The amusingly paradoxical thing about Quentin Tarantino is that his movies constantly reference other ones—a blizzard of allusions and homages and old-fashioned knock-offs—and yet a Tarantino movie is instantly recognizable as a Tarantino movie. He’s a magpie but somehow a unique magpie—distinct even from those whose work he has appropriated.
And what is that—the ability to take something old and transmute it into something new—if not art? As aggravating as Tarantino can be, there is true virtuosity about his work that I always enjoy, sometimes despite myself. I might be in two minds about Inglourious Basterds, but in my gut, I love it in all its messy, bloody, problematic glory. No one makes movies like Quentin Tarantino.
The gleefully ahistorical period piece takes its (egregiously misspelled) name from a small band of American soldiers led by Lt. Aldo Raine (Brad Pitt). Raine is not a Jew, but he specifically recruits Jewish soldiers for the fervor they will bring to a dangerous mission: dropping into France ahead of D-Day and terrorizing the occupying Nazi troops by ambushing, torturing, and scalping anyone they can catch in a German uniform. Meanwhile, Shosanna Dreyfuss (Mélanie Laurent)—a young French Jew, the sole survivor of the massacre of her family by the coolly urbane Col. Hans “Jew Hunter” Landa (Christoph Waltz)—lucks into an opportunity to wage her own deadly campaign when the Parisian movie house she runs under an assumed identity is selected to host the premiere of a new Nazi propaganda piece about Pvt. Fredrick Zoller (Daniel Brühl), a heroic sniper. The Basterds, now allied with Bridget von Hammersmark (Diane Kruger), a German movie star and British spy, also see the premiere as an opportunity for Nazi-slaughtering mayhem, and though no one is aware of all the other players, they all converge on the event.
Despite the Basterds being the titular characters, the heart of the movie is Shosanna—which shouldn’t be surprising, actually, considering how much Tarantino loves his smart, steely heroines. There’s more than a little of the vengeful Bride of Kill Bill in the similarly motivated Shosanna, but Laurent gives her a unflinching grace all her own. No doubt it helps that Tarantino has given Laurent the most fully developed character in the movie—and filmed her with a beautifully refined eye—but the young French actress deserves credit for giving the woman such will and dignity. There were a few moments that could have tilted into campiness, but Laurent’s subtle shadings and magnetic presence easily lift her scenes above kitsch.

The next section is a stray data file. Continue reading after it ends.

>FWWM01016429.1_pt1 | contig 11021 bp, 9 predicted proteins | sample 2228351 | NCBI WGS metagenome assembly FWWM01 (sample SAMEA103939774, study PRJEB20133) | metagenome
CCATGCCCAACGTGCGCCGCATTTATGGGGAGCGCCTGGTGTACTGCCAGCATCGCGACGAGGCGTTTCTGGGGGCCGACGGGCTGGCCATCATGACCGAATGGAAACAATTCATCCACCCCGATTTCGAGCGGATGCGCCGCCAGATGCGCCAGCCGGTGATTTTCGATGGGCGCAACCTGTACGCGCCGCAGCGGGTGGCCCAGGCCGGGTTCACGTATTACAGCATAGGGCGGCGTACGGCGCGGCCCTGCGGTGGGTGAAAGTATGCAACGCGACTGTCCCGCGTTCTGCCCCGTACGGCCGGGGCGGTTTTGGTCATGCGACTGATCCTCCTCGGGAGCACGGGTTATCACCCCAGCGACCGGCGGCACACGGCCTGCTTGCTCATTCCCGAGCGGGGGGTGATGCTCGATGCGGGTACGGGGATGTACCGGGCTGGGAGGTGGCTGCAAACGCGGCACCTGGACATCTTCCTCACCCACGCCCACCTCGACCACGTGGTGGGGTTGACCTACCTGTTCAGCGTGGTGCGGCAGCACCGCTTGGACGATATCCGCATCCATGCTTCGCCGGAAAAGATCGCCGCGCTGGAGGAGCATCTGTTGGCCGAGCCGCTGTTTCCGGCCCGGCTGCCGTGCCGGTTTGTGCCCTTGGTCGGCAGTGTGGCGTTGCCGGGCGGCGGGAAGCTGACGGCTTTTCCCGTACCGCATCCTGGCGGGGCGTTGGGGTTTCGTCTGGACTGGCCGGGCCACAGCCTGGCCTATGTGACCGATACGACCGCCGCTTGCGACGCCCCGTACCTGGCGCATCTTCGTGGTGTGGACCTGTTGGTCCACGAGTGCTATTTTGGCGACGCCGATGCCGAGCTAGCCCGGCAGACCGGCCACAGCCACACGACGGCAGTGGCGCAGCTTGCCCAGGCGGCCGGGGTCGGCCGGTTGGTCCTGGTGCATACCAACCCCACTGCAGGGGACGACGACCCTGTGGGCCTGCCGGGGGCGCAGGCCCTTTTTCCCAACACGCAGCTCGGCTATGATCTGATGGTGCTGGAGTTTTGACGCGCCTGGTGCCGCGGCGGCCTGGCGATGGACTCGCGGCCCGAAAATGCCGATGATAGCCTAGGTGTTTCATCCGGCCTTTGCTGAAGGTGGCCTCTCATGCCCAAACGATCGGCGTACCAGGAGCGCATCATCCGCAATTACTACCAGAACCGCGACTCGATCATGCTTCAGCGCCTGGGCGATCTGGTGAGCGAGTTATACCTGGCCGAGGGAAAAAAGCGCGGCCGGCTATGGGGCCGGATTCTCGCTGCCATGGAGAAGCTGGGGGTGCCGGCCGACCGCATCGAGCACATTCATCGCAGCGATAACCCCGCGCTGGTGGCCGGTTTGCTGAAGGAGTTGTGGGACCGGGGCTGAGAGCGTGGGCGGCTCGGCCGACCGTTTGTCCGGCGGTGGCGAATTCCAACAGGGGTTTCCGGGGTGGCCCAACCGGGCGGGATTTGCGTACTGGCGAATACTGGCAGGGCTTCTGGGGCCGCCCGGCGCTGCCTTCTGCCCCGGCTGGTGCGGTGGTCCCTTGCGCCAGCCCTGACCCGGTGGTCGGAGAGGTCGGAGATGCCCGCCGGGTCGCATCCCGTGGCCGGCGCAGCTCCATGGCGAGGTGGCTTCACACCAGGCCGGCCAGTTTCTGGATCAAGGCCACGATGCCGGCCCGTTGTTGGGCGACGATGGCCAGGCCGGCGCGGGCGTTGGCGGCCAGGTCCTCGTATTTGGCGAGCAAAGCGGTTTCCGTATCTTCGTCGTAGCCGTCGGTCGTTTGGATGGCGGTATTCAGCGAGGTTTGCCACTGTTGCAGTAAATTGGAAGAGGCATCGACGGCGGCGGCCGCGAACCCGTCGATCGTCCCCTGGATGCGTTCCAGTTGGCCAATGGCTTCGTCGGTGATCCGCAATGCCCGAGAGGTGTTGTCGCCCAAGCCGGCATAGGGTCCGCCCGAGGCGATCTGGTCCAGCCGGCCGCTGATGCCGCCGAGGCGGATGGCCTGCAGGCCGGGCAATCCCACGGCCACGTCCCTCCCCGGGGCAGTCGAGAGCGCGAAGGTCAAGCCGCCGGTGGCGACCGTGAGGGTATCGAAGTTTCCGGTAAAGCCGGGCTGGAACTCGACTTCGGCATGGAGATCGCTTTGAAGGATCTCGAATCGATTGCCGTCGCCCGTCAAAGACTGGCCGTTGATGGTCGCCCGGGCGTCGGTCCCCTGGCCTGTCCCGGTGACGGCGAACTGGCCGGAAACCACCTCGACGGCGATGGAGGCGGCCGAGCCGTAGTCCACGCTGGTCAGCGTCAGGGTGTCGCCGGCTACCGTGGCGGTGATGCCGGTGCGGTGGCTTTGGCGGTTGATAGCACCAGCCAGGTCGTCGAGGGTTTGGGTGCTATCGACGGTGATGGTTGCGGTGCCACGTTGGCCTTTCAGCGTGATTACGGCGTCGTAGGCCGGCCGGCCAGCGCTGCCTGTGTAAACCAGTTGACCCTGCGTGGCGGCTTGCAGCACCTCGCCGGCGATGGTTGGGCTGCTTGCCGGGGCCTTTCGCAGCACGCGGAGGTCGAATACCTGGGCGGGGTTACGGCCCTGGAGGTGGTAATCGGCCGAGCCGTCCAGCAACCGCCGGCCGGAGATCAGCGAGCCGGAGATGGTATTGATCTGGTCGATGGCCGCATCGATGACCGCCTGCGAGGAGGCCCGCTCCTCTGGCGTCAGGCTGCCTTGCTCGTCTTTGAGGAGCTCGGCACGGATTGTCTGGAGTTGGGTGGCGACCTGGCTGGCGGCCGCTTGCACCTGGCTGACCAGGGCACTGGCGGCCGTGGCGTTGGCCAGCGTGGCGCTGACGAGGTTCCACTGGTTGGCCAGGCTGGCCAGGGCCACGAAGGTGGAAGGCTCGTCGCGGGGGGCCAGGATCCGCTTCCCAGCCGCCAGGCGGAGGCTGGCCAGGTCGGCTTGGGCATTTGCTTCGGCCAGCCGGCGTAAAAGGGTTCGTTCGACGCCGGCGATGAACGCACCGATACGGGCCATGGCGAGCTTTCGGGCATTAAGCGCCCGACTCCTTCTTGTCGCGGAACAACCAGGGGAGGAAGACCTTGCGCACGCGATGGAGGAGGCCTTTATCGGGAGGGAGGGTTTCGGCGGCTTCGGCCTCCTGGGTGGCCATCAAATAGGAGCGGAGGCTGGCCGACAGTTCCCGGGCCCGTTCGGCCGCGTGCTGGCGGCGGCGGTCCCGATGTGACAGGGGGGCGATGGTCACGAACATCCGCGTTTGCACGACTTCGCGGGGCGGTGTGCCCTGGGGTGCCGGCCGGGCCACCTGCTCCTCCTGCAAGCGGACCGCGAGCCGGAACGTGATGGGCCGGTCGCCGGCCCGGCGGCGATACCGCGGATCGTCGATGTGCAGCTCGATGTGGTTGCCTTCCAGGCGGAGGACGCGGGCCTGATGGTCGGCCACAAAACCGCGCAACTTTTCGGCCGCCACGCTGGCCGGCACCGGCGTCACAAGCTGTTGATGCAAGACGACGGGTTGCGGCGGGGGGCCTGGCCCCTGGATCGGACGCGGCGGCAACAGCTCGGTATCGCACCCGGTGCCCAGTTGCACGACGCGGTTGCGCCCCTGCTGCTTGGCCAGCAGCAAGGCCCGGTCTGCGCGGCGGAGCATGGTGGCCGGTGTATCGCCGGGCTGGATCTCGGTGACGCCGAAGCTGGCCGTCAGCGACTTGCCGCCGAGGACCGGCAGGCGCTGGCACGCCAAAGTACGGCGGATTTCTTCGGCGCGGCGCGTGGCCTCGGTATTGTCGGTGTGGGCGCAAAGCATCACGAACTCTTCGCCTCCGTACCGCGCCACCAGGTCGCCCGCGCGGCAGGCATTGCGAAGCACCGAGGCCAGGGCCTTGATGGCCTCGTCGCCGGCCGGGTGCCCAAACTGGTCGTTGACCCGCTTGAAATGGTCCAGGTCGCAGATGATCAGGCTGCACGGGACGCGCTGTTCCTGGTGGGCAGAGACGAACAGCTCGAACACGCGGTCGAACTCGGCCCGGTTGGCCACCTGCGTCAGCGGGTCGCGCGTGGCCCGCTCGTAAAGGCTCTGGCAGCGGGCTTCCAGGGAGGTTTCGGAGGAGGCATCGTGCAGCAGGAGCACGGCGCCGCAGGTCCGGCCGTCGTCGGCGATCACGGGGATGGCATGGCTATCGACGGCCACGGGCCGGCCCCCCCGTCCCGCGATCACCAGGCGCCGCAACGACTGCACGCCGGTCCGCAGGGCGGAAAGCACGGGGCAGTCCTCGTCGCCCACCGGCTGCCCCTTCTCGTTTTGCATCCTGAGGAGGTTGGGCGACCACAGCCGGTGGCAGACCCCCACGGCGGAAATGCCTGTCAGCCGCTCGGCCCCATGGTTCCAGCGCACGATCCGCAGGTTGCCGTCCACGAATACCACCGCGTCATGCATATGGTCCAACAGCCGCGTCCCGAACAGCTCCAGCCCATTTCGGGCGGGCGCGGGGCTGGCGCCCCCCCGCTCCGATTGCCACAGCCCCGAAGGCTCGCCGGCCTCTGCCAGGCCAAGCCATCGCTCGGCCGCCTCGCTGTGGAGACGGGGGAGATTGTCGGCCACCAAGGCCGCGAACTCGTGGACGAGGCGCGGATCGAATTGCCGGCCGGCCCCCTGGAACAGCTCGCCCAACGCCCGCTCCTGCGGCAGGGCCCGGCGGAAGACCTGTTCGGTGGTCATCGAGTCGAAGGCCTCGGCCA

Other scenes, on the other hand, are considerably lighter. Tarantino indulges in cutesy cuts and a red-faced Hitler shouting “Nein, nein, nein, nein, nein, nein!” as though he’s just escaped from a Mel Brooks comedy. Yet even when Basterds is at its most goofy, the constant tension holds everything together. With this movie, Tarantino reaches almost Hitchcockian heights of suspense, with long, clever set pieces strung tight with the agonizing pleasure of waiting for the mask to fall, the gun to go off, the shoe to drop. He makes great use of small spaces—a simple farmhouse, a basement café, a projection room—by finding the thrill in claustrophobia without letting the setting grow stale.
In short, Inglourious Basterds is tremendously fun to watch, especially in a large crowd, with everyone gasping and laughing and shrieking together—which is why it’s also uncomfortable. There are no fig leaves covering the Basterds’ actions—no ticking time bombs, no vital information to be had, just rage and brutality and relish. The Basterds torture people to inspire fear, and that is, after all, the very definition of terrorism, a word Tarantino doesn’t shy away from.
Of course, we can console ourselves with the fact that these are Nazis, bad people, and Tarantino doesn’t shy away from that either. In the opening sequence, Landa has a French-Jewish family slaughtered before the eyes of friends who had tried to protect them. Bad people. And yet, in the key torture scene, when a German officer refuses to tell Raine where he can find his next victims and ends up being bludgeoned to death with a baseball bat, that man has more dignity than the sniggering company of Basterds—and, by extension, the sniggering audience. However righteous their actions might be, and however bad the Nazis are, the Basterds lose some of their own humanity when they dehumanize their enemy to such a degree that can cheer like they’re at a sporting event when the officer’s life and scalp are so savagely stripped away.
And then there’s the Nazis’ movie, with the young hero soldier reenacting his exploits on film as entertainment. Meaning no disrespect to American soldier-turned-movie star Audie Murphy, the parallels here are rather obvious. For as creepy as Zoller’s entitled pursuit of Shosanna is (and in all sincerity, bless Quentin Tarantino for overturning the twisted rom-com conventions on that front), he’s just a lowly soldier, not a commander, no one powerful. Other soldiers were trying to kill him, he was trying to kill them, and he won, simple as that. We might sneer at Goebbels’s appropriation of Zoller’s actions, the way he so callously turns violence into theater to generate vicarious thrills, cheap wish fulfillment—but aren’t we doing the same thing? Is there any moral difference? The question hangs in the background, unanswered and perhaps unanswerable, lingering even after Inglourious Basterds reaches its marvelous, endlessly meta climax.